Better Budget Equals Worse Politics?

The problem with basing practical political tactical decisions on long-term economic forecasts is that those forecasts are subject to change. According to a report in the Washington Post this morning, in January, Congressman Paul Ryan suggested a GOP House strategy for bringing Democrats to the budget negotiating table that was premised on the confluence of economic “pressure points” coming together this month and next. The need to raise the debt ceiling, combined with the need to avert a government showdown, would strengthen the GOP’s hand in the negotiations.


Turns out the debt ceiling limit is not going to be reached this month or next. A combination of factors have the government coffers doing better than expected. The economy is continuing to improve, with lower payouts for unemployment benefits and higher tax revenue from newly hired workers. As well, the modest tax increases adopted in January are beginning to add to the Treasury’s bottom line. We are not paying for a war in Iraq anymore. And, Fannie Mae and Freddie Mac are enjoying the return of a healthy housing market and are expected to hand over a substantial dividend payment to the government next month.

How significant are the changes? Last year, the federal deficit was $1.1 trillion. In February the Congressional Budget Office estimated this year’s deficit would drop to $845 billion. A Goldman Sachs study predicts the deficit this year will be even lower, coming in at about $775 billion.

Mind you, $775 billion is a lot of money. And, as we have seen in Europe, austerity measures can kill an economic recovery, as well as create unnecessary social unrest. The long-term spending problem for our nation remains a big and fundamental problem: We want more government services but we don’t want to pay for them. Americans say they think government spends too much but, when you cut spending on, say, air traffic controllers, all hell breaks loose. The biggest driver of the federal debt is rising health care costs, but ask voters if they want to cut Medicare and they will scream “No.”

So, while the economic news about a lower federal deficit is good news, it is also troubling news, because it is taking pressure of politicians in Washington to begin facing up to the basic problem the nation faces, how to correlate federal revenues with federal spending. The spending cuts entailed in sequestration are exactly the wrong way to go, not just because they are not targeted to programs that can and should be cut, but because they focus entirely on non-entitlement spending, and it is entitlement spending that is the long-term worry.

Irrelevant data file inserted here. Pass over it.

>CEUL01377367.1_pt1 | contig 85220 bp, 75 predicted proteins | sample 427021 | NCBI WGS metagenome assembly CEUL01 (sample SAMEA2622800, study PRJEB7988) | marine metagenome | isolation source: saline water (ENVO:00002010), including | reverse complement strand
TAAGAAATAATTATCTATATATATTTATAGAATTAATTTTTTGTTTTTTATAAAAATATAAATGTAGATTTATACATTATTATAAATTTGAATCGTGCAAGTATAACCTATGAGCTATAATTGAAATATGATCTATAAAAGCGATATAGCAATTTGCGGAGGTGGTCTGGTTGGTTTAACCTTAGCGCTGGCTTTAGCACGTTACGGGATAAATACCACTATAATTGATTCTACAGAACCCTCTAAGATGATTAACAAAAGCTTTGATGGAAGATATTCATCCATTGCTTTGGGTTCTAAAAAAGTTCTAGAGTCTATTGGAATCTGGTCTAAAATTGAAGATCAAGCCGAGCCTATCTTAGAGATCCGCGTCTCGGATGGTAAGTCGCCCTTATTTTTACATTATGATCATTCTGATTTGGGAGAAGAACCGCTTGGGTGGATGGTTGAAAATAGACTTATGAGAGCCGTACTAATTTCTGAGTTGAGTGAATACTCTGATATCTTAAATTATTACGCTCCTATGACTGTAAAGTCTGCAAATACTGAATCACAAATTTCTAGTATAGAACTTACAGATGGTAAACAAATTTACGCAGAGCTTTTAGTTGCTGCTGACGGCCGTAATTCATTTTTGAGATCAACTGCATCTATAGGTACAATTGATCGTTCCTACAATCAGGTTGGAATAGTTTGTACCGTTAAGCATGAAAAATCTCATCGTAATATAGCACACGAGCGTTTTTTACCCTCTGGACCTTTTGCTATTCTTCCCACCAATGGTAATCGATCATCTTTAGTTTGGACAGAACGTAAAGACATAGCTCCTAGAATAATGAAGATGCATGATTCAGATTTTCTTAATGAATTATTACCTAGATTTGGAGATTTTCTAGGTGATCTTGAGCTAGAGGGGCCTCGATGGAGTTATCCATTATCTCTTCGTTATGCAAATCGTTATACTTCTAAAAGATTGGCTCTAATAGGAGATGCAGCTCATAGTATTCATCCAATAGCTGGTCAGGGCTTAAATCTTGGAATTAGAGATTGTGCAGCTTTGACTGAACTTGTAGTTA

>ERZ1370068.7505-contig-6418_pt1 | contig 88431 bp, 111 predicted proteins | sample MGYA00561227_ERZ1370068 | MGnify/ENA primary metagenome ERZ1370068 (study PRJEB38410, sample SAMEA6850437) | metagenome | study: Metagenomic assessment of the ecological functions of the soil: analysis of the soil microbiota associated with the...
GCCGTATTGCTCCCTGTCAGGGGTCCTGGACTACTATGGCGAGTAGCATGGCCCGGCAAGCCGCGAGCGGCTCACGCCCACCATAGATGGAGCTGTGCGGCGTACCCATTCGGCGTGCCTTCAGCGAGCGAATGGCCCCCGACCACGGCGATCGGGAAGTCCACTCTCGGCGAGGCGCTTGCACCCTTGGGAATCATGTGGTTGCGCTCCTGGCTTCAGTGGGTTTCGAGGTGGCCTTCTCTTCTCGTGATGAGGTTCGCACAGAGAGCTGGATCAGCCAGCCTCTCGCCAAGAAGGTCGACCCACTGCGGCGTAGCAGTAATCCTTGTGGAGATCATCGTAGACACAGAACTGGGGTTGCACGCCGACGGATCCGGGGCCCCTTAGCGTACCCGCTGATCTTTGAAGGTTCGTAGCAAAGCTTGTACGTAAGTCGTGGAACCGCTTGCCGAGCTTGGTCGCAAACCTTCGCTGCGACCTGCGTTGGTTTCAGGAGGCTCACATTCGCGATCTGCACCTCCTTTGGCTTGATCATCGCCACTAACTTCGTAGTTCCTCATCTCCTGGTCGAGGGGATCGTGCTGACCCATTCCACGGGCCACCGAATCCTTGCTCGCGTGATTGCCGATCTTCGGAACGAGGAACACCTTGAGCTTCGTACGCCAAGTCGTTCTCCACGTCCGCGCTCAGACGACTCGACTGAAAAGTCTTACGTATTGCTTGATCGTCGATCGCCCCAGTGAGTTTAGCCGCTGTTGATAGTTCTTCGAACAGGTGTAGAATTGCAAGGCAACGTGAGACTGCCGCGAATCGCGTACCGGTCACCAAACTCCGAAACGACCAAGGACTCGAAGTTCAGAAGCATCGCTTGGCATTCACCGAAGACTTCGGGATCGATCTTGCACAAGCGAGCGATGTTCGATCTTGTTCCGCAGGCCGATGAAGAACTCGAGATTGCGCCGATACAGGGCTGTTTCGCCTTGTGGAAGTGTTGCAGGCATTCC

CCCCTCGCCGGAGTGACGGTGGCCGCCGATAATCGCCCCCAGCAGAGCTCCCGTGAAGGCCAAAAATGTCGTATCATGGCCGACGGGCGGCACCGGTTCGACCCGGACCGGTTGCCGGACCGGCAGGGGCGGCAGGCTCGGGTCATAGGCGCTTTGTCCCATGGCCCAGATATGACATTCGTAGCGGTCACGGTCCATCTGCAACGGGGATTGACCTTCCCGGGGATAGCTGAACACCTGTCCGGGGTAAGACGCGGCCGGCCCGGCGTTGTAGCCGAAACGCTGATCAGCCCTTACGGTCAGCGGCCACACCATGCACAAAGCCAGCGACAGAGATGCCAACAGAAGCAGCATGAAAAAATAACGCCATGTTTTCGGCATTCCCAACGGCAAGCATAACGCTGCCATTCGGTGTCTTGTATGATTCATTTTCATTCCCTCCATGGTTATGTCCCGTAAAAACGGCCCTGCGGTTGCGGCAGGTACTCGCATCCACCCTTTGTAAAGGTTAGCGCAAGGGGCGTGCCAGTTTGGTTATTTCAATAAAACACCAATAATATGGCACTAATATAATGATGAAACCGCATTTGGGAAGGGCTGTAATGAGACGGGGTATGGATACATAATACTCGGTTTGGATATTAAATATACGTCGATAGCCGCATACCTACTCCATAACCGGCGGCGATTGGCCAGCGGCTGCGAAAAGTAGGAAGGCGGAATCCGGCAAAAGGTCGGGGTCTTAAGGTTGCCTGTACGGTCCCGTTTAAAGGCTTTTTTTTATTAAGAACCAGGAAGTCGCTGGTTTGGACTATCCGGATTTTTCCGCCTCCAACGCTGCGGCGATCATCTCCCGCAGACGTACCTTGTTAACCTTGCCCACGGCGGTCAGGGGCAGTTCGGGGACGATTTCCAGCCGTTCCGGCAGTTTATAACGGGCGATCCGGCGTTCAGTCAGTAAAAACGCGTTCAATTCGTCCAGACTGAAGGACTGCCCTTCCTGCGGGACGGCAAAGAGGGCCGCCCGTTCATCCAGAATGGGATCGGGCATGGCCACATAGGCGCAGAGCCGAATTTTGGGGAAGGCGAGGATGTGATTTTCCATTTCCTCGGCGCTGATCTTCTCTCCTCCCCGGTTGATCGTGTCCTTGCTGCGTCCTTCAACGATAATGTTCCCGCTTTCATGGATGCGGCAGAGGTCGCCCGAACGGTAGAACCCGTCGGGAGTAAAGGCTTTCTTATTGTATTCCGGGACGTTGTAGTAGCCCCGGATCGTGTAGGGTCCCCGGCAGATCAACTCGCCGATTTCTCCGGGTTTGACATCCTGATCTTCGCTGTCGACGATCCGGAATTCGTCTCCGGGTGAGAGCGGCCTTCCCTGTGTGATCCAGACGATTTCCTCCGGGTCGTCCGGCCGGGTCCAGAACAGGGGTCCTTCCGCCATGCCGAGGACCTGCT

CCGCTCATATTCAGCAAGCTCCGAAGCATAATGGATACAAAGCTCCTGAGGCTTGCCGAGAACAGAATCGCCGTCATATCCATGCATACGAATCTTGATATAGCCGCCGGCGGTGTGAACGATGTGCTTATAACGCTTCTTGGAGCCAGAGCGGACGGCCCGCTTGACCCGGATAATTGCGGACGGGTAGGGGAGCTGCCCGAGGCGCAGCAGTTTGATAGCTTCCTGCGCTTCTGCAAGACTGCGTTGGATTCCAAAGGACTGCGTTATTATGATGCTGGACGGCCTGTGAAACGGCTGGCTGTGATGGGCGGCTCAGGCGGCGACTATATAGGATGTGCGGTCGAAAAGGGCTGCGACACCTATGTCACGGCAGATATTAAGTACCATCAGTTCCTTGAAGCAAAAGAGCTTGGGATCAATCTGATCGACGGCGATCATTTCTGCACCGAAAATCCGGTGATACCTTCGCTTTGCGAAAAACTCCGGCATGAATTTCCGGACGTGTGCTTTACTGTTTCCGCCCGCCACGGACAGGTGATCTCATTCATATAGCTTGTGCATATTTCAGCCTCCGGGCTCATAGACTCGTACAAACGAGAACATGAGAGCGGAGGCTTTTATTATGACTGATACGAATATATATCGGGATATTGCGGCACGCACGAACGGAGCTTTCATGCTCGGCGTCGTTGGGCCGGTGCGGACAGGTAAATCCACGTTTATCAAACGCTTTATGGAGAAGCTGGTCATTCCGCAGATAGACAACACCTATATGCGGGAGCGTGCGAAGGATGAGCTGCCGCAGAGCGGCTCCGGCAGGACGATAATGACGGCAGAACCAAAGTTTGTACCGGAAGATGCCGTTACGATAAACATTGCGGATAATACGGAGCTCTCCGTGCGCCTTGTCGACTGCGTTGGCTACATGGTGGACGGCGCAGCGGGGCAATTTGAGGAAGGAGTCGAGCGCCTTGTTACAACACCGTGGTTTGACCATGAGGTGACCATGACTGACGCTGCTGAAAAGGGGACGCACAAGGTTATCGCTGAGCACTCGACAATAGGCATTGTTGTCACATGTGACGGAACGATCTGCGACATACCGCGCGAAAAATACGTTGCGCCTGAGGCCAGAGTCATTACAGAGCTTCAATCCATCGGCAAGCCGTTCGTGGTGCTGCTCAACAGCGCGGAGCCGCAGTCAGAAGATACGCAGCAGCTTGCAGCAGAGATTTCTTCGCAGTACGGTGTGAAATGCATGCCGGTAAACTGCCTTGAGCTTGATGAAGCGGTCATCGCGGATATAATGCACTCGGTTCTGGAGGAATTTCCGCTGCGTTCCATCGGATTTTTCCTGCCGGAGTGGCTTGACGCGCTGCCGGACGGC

If it is difficult to craft a political strategy for the long-term amidst quickly changing economic realities, it is also difficult to make large and long-term policy decisions based on changing economic forecasts. But, the key to balancing the budget is not to take a meat cleaver to government. The key is to get the spending and revenue lines on a trajectory towards each other, rather than diverging from one another. This is what happened in the 1990s, and it happened much faster than anyone anticipated. A lot of the economic growth had to do with growth, and no one can anticipate when, or if, a similar technological innovation will come along and vastly improve economic conditions.

Here are three simple ideas that both parties can embrace in the effort of enacting a budget deal. First, revise the tax code – which does deserve a meat cleaver. Eliminate as many special interest deductions as you can, lower the rates, but not all at once. Just as the Republicans insist that immigration reform only happen as certain benchmarks for border security are met, Democrats should insist that tax reform first eliminate the deductions, and lower rates to be sure, but that the rates go down as the deficit goes down. Second, find acceptable ways to curb the growth of entitlement spending, such as adopting the chained CPI for Social Security. That is a small change that reaps a huge out-year savings, and it can be done in a way that protects the most vulnerable seniors. Third, President Obama should task someone really smart, like Gene Sperling, to scour the federal government’s budget for savings and simplifications. Back in the early 1990s, Al Gore’s “Reinventing Government” project saved taxpayers billions of dollars. Just as Nixon was the one to go to China, most Americans would trust President Obama and his team with any proposals to cut government spending in a responsible way.

Perhaps it is human nature, but if dark clouds have silver linings, clear skies always seem to have a dark cloud on the horizon. The relatively good news about the federal deficit will likely make politicians of both parties feel less pressure to cut a deal. They should really try. Maybe they can bring back Bill Clinton and Newt Gingrich to help with the negotiations! Everyone in Washington knows the outlines of a budget deal. Everyone knows it is within reach. But, will they do it? My bet is no but my hope is yes.

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